Everyone wants to avoid surprise bills. And the “No Surprises Act,” which went into effect January 1, 2022, does not apply to excepted benefits such as stand-alone dental and vision plans.[i] The “No Surprises Act” (NSA) primarily applies to fully insured and self-funded medical plans, including grandfathered plans.[ii] So, how do members help avoid a surprise dental bill? It’s simple: A predetermination.
WHAT IS A PREDETERMINATION?
A predetermination helps members understand what their out-of-pocket expense may be prior to starting a major treatment plan. In essence, a predetermination is an estimate provided by the insurance carrier for a covered procedure. It gives a breakdown of what the insurance company will pay toward any covered service and what the member will be responsible to pay. This can help a member budget and avoid a surprise bill.
WHEN IS A PREDETERMINATION NECESSARY?
It’s a good idea to request a predetermination from an insurance company prior to receiving any major dental work. Major dental work is generally defined as anything $250 and above, although every insurer may have a different dollar threshold. In any case, a predetermination can give a member the piece of mind of knowing what to expect.
HOW MUCH TIME DOES IT TAKE?
The turnaround time on receiving a predetermination varies by carrier; however, a good rule of thumb is probably 2 – 4 weeks. The clock starts when the insurance company receives all the necessary information from a dentist on a member’s treatment plan, which includes dental records, radiographs, etc. The process can take longer if the insurer needs to request additional information from a member’s dentist.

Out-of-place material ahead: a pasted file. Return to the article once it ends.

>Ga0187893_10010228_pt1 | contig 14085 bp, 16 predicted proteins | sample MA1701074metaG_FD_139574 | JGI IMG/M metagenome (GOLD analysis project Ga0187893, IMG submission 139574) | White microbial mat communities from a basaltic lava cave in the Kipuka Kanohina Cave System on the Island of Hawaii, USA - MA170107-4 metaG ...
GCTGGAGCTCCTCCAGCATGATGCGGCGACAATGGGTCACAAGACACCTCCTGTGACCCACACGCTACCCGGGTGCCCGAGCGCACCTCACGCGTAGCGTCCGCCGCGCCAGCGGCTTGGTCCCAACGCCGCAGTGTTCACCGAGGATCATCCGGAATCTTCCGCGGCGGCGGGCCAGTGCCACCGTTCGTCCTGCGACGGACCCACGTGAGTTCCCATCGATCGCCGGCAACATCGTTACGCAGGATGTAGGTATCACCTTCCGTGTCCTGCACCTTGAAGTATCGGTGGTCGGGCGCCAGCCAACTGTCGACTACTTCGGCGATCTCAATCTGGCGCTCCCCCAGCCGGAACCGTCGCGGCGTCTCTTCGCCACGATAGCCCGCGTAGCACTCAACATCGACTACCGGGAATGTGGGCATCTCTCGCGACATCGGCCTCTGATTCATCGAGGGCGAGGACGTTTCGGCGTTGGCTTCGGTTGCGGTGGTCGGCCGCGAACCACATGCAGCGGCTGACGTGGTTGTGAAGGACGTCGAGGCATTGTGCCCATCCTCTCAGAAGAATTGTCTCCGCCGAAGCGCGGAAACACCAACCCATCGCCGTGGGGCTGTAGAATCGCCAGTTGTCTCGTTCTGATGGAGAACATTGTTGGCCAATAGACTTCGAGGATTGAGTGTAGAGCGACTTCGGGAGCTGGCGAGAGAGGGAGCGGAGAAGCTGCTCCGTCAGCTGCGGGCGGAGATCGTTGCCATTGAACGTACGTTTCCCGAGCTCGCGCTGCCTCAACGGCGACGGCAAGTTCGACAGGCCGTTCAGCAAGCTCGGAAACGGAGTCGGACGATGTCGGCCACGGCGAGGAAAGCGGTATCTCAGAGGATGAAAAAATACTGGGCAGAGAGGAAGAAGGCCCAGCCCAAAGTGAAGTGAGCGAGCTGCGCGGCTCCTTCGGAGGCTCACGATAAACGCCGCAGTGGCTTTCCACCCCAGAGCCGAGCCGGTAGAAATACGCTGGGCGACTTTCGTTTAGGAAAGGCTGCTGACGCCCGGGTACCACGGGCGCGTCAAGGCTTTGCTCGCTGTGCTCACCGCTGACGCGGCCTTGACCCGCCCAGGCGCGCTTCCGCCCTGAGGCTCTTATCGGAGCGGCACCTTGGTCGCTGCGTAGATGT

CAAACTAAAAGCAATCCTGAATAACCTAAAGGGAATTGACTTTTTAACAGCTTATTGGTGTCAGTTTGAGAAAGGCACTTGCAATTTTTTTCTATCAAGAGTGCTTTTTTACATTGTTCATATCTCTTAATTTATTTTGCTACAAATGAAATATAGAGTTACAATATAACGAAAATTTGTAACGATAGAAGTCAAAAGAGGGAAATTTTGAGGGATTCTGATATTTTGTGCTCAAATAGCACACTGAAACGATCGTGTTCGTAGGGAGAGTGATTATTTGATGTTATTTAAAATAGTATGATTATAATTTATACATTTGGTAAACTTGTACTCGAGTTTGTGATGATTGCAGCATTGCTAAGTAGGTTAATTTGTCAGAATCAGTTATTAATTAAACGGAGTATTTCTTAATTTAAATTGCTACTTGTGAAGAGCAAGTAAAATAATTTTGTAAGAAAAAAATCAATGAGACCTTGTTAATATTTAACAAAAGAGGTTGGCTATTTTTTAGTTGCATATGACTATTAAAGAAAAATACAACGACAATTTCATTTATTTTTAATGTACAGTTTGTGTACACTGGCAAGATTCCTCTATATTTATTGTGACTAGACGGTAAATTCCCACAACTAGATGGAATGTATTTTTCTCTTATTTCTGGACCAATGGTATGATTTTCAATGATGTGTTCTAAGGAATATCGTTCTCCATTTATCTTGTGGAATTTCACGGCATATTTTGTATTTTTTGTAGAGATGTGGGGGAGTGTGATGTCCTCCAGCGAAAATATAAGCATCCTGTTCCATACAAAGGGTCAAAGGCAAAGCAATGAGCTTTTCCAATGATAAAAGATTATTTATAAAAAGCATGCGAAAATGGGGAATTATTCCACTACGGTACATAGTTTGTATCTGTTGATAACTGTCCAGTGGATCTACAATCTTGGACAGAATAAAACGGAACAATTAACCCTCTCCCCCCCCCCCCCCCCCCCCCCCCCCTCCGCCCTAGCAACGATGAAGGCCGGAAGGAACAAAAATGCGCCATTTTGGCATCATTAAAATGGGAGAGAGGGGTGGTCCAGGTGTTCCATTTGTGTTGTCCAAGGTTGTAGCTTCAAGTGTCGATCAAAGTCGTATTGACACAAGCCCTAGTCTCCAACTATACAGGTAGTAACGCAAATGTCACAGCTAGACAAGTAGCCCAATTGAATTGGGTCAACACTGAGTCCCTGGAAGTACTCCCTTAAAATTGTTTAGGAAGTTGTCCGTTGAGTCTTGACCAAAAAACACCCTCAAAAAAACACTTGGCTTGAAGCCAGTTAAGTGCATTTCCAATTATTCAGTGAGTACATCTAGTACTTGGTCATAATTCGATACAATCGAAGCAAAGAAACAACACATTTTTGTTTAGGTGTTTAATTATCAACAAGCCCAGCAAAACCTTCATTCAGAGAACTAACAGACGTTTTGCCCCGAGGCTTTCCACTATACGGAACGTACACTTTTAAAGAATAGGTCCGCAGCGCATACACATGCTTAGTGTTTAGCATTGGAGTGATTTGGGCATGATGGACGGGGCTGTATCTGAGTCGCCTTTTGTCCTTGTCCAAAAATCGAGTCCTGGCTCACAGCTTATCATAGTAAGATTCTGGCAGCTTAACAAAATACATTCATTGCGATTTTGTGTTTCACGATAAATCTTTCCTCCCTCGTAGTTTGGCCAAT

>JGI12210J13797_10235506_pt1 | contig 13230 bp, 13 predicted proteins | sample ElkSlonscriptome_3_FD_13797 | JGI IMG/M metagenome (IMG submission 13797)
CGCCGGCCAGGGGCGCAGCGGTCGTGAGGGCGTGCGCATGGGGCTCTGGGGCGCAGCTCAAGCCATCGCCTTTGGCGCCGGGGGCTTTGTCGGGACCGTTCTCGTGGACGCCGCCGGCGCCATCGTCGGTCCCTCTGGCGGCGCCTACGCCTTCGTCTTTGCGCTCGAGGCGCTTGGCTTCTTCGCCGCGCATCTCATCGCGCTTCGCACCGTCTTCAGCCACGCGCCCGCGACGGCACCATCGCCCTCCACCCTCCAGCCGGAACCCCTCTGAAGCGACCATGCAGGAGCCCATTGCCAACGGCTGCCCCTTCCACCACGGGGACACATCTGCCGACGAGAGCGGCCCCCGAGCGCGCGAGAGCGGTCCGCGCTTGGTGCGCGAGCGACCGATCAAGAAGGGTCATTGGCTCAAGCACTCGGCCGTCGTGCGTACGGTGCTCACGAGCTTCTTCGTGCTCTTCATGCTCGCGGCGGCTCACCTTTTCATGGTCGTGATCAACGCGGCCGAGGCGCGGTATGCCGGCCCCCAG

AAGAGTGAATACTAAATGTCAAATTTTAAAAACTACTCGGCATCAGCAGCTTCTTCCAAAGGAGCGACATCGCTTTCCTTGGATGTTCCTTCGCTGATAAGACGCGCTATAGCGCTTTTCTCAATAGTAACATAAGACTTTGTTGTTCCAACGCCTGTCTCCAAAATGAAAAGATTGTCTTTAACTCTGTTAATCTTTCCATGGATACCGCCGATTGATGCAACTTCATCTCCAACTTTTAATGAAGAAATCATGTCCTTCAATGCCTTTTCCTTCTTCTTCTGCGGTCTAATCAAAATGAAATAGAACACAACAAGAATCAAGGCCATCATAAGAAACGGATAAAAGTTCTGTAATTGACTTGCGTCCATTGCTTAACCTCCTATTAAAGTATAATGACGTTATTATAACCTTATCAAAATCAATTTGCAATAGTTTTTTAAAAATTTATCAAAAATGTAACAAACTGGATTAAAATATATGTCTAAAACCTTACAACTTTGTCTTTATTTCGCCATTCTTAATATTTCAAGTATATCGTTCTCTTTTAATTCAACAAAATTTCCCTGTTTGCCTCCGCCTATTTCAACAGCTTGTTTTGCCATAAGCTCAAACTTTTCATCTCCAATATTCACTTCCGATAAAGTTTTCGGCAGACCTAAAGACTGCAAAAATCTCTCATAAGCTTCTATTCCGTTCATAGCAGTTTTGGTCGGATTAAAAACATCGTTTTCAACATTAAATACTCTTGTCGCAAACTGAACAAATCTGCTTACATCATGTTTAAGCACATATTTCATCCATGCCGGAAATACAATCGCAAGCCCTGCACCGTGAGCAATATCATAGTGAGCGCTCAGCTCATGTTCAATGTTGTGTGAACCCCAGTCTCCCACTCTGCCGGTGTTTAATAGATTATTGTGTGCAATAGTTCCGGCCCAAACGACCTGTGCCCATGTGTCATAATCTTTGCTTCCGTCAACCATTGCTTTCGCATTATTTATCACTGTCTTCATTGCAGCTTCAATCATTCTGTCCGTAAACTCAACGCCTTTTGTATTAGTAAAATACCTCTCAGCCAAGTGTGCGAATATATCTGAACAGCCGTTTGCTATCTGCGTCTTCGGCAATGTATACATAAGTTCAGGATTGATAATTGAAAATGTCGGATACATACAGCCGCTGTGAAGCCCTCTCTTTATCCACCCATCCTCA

DOES A PREDETERMINATION EXPIRE?
Most dental predeterminations are valid for one year, but check with your individual carrier to verify their expiration policies. In many cases, the expiration date is printed directly on the predetermination form.
USING A PREDETERMINATION AS A SECOND OPINION.
BeneCare often recommends that its members request a predetermination as a way to get a second opinion.[iii] Our in-house dental consultants are licensed dentists with years of experience in a clinical setting. One of our consultants reviews each predetermination to ensure the suggested treatment plan meets the community standard for necessity, appropriateness, and effectiveness. This review process can essentially act as second opinion for the suggested treatment plan.
THE BOTTOM LINE.
Requesting a predetermination from the insurance carrier prior to proceeding with any major dental work can help you avoid a surprise bill and help you budget for any necessary treatment.
NEED MORE INFORMATION?
Members with questions can call our Client Services team at 800.843.4727. Plan sponsors should contact their benefit consultant for additional details or contact us directly using an online request or by calling 800.445.6665. Benefit Consultants may also call 800.445.6665 or submit an online request.
[i] Beth Fuchs and Jack Hoadley, “Summary of the No Surprises Act (H.R. 133, P.L. 116-260),” The Commonwealth Fund, January 11, 2021 (Updated January 19, 2021), https://www.commonwealthfund.org/sites/default/files/2021-01/Surprise_Billing_Law_Summary_v2_UPDATED_01-19-2021.pdf, accessed February 9, 2022.
[ii] Milanna Datlow, “Implementing Regulations for The No Surprises Act: Part I,” The Roffe Group of Robertson + Cole, August 9, 2021, https://www.erisaclaimdefense.com/implementing-regulations-for-the-no-surprises-act-part-i/, accessed on February 9, 2022.
[iii] Predeterminations are not a guarantee of payment. They are based on the eligibility and benefit information in force at the time they are prepared. Actual payment is based on eligibility and benefit information in force at the time of claim submission, which may differ. Interim treatment may also affect final benefit determination.